Spotting and Preventing Positional Plagiocephaly in Infants

As a parent, you want to ensure that your baby is healthy and happy. One common issue that many parents may encounter is positional plagiocephaly, also known as flat head syndrome. This condition occurs when a baby’s head develops a flat spot due to prolonged pressure on one area of the skull.

Spotting Positional Plagiocephaly

It’s important to be aware of the signs of positional plagiocephaly so that you can take steps to address it early on. Some common signs to look out for include:

  • Flattening on one side of the head

  • Uneven or misaligned ears

  • Difficulty turning the head in one direction

  • An overall asymmetrical appearance of the head

Preventing Positional Plagiocephaly

While some cases of positional plagiocephaly may develop despite a parent’s best efforts, there are several steps that can be taken to minimize the risk. Here are some tips for preventing positional plagiocephaly:

  • Encourage tummy time: Allowing your baby to spend supervised time on their tummy helps to prevent constant pressure on the back of the head.

  • Change positions frequently: When your baby is lying down, make sure to alternate the direction their head is facing to prevent prolonged pressure on one area of the skull.

  • Use a firm mattress: Ensure that your baby’s sleep surface is firm and flat, as this can help distribute pressure more evenly on the skull.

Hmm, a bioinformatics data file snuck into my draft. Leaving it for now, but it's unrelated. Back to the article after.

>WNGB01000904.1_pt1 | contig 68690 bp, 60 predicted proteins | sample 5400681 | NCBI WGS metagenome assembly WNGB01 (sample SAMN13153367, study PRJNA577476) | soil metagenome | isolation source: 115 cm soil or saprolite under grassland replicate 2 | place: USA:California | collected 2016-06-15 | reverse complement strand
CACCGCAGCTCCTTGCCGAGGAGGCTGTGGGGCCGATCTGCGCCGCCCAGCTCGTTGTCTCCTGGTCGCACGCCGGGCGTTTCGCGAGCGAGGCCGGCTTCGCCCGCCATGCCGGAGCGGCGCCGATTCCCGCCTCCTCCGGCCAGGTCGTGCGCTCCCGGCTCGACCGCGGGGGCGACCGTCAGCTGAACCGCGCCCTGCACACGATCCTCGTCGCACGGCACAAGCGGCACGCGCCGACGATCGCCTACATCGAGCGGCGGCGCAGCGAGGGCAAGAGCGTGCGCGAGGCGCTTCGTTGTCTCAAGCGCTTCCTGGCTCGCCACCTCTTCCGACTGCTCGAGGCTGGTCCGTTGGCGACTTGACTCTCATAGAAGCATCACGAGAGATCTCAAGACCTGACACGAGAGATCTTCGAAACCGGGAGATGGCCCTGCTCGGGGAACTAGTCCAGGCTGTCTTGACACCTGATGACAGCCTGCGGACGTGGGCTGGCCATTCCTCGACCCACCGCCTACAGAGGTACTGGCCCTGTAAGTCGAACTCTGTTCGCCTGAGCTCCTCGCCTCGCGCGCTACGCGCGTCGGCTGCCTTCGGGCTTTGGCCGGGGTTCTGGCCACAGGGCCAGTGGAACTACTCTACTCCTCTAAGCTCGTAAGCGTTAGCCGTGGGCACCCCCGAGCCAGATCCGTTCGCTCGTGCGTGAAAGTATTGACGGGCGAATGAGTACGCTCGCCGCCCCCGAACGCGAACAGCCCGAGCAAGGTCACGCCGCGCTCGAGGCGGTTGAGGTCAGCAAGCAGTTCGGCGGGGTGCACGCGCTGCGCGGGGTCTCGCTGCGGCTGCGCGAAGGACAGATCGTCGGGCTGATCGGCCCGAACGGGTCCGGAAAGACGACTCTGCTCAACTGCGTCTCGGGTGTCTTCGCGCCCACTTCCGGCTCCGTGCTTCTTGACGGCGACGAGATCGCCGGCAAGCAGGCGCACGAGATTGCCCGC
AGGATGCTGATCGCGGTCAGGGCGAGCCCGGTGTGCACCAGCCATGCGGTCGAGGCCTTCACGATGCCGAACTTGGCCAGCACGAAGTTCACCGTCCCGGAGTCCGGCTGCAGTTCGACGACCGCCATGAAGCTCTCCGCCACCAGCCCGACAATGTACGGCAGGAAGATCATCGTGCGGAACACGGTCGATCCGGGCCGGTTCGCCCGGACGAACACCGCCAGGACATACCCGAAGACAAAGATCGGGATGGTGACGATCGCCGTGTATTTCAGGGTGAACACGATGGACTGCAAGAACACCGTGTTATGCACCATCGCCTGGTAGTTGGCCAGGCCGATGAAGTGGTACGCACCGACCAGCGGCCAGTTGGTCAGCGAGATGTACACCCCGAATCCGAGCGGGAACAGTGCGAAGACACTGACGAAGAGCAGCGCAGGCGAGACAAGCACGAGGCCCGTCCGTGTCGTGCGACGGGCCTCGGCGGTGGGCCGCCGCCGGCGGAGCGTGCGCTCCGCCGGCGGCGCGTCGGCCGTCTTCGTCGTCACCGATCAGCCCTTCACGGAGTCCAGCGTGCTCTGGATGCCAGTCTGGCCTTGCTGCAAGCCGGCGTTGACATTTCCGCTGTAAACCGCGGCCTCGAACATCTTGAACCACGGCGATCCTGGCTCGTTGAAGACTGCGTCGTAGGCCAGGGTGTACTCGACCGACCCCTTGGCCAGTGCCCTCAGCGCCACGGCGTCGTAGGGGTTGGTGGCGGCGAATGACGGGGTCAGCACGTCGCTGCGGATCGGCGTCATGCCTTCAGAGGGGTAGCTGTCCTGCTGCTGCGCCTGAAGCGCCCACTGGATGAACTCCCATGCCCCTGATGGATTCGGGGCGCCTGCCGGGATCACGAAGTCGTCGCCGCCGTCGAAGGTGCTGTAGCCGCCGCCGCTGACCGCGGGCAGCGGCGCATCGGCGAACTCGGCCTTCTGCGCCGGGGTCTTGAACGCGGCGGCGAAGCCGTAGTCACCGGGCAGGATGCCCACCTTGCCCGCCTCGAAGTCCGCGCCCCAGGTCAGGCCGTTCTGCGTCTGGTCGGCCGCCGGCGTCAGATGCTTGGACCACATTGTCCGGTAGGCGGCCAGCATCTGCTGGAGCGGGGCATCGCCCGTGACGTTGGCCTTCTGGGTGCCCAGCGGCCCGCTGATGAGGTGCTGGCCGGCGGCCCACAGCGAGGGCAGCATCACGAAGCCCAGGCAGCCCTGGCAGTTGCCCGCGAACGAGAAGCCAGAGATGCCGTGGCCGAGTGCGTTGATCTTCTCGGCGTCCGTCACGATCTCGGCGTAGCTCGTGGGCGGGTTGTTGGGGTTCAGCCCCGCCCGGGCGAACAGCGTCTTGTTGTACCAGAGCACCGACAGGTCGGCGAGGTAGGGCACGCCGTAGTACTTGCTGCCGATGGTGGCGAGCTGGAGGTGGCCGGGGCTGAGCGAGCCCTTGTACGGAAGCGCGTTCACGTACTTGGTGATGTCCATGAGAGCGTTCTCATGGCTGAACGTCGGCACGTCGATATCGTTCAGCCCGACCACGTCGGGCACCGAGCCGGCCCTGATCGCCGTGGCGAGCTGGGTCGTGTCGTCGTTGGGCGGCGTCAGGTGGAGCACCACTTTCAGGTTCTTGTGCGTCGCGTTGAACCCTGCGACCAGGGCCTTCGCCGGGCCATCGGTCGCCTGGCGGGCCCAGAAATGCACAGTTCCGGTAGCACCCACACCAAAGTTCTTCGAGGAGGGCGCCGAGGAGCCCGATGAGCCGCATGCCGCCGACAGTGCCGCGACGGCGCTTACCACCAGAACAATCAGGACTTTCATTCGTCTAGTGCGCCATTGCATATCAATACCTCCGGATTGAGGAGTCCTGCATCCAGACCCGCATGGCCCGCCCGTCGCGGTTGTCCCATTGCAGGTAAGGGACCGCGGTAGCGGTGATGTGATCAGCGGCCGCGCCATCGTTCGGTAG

• Avoid extended time in baby gear: Limit the amount of time your baby spends in car seats, bouncers, and swings to reduce the risk of developing a flat spot.

  • Check for torticollis: If you notice that your baby has difficulty turning their head in one direction, it’s important to consult a pediatrician, as this may be a sign of torticollis, which can contribute to positional plagiocephaly.


Positional plagiocephaly, or flat head syndrome, can be a common concern for parents of infants. By being aware of the signs and taking proactive steps to prevent it, you can help ensure that your baby’s head develops properly. Encourage tummy time, change positions frequently, use a firm mattress, limit time in baby gear, and be proactive in addressing any signs of torticollis. By following these tips, you can help set your baby up for a healthy head shape.


Q: Can I use a special pillow to prevent positional plagiocephaly?

A: It’s best to avoid using special pillows or positioning devices, as they have not been proven to effectively prevent flat head syndrome and may pose a suffocation risk for infants.

Q: At what age does positional plagiocephaly typically become noticeable?

A: Positional plagiocephaly often becomes noticeable within the first few months of life, as babies spend much of their time lying on their backs during this period of rapid development.

Q: Is positional plagiocephaly a serious condition?

A: In most cases, positional plagiocephaly is a cosmetic issue and does not pose any long-term health risks. However, it’s important to address it early on to prevent the development of more severe flat head syndrome.